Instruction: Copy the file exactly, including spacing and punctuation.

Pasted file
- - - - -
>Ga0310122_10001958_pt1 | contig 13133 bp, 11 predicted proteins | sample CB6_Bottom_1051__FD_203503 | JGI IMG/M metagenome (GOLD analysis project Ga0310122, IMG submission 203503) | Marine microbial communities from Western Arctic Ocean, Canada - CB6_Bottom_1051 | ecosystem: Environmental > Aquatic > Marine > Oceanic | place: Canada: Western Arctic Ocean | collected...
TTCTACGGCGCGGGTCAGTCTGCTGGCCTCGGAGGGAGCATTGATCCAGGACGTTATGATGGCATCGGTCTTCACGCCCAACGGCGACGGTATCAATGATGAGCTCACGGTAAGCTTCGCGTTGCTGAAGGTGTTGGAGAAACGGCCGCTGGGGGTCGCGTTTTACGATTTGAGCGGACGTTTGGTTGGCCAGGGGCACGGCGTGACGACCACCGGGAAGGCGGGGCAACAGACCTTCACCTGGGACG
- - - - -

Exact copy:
>Ga0310122_10001958_pt1 | contig 13133 bp, 11 predicted proteins | sample CB6_Bottom_1051__FD_203503 | JGI IMG/M metagenome (GOLD analysis project Ga0310122, IMG submission 203503) | Marine microbial communities from Western Arctic Ocean, Canada - CB6_Bottom_1051 | ecosystem: Environmental > Aquatic > Marine > Oceanic | place: Canada: Western Arctic Ocean | collected...
TTCTACGGCGCGGGTCAGTCTGCTGGCCTCGGAGGGAGCATTGATCCAGGACGTTATGATGGCATCGGTCTTCACGCCCAACGGCGACGGTATCAATGATGAGCTCACGGTAAGCTTCGCGTTGCTGAAGGTGTTGGAGAAACGGCCGCTGGGGGTCGCGTTTTACGATTTGAGCGGACGTTTGGTTGGCCAGGGGCACGGCGTGACGACCACCGGGAAGGCGGGGCAACAGACCTTCACCTGGGACG